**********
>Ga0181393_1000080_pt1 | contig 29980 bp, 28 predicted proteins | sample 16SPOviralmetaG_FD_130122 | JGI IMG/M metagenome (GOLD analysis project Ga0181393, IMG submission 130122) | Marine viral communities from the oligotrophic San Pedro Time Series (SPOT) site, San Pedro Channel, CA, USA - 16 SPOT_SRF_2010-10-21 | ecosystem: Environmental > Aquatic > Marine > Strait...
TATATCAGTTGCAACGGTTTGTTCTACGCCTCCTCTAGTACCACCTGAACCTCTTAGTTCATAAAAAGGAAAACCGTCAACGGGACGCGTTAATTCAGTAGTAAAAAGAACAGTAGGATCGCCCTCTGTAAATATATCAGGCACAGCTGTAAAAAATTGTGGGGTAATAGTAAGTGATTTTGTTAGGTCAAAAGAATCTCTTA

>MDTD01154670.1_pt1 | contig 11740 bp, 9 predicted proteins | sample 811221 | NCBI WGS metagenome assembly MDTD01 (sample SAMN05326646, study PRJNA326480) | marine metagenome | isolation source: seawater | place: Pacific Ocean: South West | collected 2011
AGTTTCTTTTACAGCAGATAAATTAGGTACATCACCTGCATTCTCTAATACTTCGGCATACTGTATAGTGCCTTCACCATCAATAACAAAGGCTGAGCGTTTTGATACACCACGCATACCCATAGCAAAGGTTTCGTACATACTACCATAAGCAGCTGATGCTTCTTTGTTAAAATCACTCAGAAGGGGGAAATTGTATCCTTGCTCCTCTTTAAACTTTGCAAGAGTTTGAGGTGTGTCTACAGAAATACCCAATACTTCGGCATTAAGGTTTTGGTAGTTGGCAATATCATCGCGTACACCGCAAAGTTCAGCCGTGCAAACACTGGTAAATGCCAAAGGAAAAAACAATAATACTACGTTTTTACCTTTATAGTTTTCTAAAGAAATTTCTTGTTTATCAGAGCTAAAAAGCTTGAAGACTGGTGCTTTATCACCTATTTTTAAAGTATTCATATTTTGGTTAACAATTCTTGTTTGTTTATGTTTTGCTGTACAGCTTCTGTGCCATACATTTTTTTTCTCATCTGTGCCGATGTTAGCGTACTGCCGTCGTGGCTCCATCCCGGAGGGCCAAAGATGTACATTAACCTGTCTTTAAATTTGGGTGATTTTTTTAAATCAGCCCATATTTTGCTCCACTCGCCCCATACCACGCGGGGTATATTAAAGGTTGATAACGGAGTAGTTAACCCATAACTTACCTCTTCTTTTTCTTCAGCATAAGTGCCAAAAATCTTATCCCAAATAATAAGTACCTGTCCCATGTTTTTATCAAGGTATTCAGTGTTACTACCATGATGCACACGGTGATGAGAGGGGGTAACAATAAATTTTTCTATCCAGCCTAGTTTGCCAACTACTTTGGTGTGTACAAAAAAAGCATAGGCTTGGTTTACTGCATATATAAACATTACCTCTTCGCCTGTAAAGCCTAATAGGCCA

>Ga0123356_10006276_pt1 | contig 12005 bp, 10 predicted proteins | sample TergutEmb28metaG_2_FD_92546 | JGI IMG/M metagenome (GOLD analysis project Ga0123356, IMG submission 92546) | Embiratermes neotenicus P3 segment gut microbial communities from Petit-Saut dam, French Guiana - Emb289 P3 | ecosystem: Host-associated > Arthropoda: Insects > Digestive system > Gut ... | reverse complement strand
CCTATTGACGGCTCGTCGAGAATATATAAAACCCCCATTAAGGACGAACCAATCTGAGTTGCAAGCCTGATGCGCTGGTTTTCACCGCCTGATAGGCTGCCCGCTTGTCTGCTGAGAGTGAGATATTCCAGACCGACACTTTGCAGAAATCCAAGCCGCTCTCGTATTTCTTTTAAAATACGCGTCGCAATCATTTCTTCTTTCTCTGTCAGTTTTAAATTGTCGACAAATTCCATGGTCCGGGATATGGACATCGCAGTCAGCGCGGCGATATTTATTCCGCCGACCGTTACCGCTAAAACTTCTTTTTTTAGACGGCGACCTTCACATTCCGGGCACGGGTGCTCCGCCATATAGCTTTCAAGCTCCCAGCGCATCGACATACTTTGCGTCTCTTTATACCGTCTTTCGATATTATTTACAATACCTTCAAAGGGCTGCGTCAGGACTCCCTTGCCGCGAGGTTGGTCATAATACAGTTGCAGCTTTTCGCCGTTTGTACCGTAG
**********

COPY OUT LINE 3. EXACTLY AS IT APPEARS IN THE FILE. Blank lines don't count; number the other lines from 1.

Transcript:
>MDTD01154670.1_pt1 | contig 11740 bp, 9 predicted proteins | sample 811221 | NCBI WGS metagenome assembly MDTD01 (sample SAMN05326646, study PRJNA326480) | marine metagenome | isolation source: seawater | place: Pacific Ocean: South West | collected 2011